They are relatively inexpensive ($3.99 each) and look nice on the boat.
step by step
Frank, you don’t have to overthink it as you’re building. Go ahead and finish the kayak, paddle it with the thermarest seat and build the seat then. Unless you want to do it right from the beginning. My experience with seats is that it’s like building the boat,you do better the second and third time than the first time although the first time can be near perfect if you go slow and follow directions.
The cost of a 1/2bun (3"x2’x4’) isn’t that much, go for it. One thing to make sure is to cut the minicell blank so that it has keyed indents on the side for the hip braces to lock it in place, thereafter get some salamander hip pads on top to lock it in place. I wouldn’t trust velcro to hold the seat in place.
re. building the Coho, if you haven’t put the coaming on yet there’s something worth doing that doesn’t take any effort for a worthwhile improvement. The two piece coaming meets at a peak at the front, you can modify the shape of the spacers so that it has more of a curve. This may not seem that important but given that the front of the coaming will get hit if the kayak is rolled on a hard surface it’s worth rounding it over, it also makes the front of the coaming more hand friendly if you grab the kayak in that area.
I did it by building up thickened epoxy on either side of the joint and grinding it down to make a smooth curve over the joint with no sharp edge.
I second what these folks have said…
... and I'm happy to show you how I did it on mine.
I took Lee's advice about "rounding over" the coaming a bit further and actually recessed my coaming. The Pygmy Coho kit I "inherited" was made before the company introduced their Rollers Recess option. I decided I wanted to revise my cockpit for four reasons:
• to recess the back coaming rim as much as possible.
• to add thigh hooks for increased contact
• to make the overall opening smaller in order to use my existing spray decks
>>> to remove the peaked coaming rim of the original Coho design
I've also included pics of my minicell seat, showing the "indents" Lee mentioned to lock it into place around the hip braces. I then added removeable minicell hip padding (not shown) to further lock the whole seat in place. Note that the seat is extra long and and high in the front to give me as much thigh support as I could get. Really helps prevent leg cramps.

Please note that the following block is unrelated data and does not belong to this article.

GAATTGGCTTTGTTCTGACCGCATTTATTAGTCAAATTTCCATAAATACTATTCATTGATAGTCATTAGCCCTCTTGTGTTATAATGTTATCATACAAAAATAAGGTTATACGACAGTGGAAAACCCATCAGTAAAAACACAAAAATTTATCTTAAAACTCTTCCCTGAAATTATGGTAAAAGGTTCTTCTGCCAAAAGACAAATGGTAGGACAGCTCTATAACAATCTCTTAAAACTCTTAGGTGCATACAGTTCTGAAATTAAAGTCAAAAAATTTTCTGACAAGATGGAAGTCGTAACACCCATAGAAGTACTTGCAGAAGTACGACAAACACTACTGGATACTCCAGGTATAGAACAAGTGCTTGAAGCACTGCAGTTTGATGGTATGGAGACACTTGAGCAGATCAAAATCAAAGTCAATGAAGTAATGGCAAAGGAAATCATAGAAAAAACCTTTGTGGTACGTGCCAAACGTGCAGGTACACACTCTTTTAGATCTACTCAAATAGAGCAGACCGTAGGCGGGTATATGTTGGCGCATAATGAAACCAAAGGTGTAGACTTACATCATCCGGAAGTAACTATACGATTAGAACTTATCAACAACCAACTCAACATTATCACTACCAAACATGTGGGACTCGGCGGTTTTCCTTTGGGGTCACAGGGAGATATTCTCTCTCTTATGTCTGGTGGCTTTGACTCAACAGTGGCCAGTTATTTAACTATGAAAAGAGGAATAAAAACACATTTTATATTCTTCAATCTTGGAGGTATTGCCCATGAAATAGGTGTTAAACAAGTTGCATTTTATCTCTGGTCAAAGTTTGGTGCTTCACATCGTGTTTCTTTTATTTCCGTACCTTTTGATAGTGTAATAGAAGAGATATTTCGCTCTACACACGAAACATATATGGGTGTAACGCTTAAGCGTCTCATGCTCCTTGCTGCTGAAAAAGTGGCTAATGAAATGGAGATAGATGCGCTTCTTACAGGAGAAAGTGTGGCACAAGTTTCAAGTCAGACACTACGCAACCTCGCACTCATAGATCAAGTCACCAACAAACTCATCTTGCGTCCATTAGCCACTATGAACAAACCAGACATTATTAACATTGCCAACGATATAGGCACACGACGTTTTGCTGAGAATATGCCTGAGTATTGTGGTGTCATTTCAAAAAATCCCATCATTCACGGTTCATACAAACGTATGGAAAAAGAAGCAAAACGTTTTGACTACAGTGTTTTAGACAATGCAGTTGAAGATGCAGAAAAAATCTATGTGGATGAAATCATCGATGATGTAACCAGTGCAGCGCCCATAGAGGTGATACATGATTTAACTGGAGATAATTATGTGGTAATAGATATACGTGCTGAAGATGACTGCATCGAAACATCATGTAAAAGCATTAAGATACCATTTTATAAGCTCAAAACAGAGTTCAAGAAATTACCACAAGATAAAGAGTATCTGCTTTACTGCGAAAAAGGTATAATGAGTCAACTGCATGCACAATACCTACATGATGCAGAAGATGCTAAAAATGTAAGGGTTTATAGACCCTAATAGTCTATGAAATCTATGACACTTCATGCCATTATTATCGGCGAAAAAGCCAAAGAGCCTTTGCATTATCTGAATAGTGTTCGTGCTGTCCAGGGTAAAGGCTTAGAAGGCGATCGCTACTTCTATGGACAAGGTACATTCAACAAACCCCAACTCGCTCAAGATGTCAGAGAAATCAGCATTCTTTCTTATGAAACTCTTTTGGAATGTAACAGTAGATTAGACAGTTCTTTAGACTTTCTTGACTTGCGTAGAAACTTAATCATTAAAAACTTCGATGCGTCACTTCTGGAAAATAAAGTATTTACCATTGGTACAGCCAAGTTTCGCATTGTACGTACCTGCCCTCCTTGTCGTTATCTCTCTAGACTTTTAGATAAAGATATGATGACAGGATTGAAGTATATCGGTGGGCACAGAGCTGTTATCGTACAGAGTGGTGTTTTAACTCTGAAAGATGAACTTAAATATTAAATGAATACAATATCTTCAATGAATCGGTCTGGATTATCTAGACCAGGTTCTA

Take a look:
it’s a shame they went to the effort of putting in that one little piece of plywood and didn’t redesign the rest of the deck panels to accomodate a complete coaming recess with integral thigh bracing.
What advantage one might get from the aft coaming being an 1" lower is moot without thigh bracing. Putting in a full recess ensures the kayak gets thigh bracing as standard and gets the front of the coaming down to the peak of the deck reducing the chance of damage to the coaming when/if the kayak is rolled on a hard surface.
Made my own
THose remembering my episodes with my artic tern last summer, remember the seat issue.
I bought a block of minicell foam and carved my own along with hip supports.
Carving (albeit I live 10 min from water)allowed me a trial and error (and with the 2’x3’ block of 3", I had more than enough )of starting out high and carving down till the seat ‘fit’ and my COG was low enough that I began to feel connected to the boat.
I’ve got one of those minicel happy seats from CLC…I still prefer the one I carved (but that is just me)
btw…I epoxied velcro to the boat and the pad which allowed me to adjust to fit the fore and aft with the backbrace.
While I had no problem with the inflatable seat pygmy sends with their kits, several paddlers comments about not being connected to the boat with the oem seat were right on the mark.
Good to hear…
I also found that adding some foam to the interior sides help with the thigh bracing…
I now have several trips with the boat fully loaded and the handling is awesome.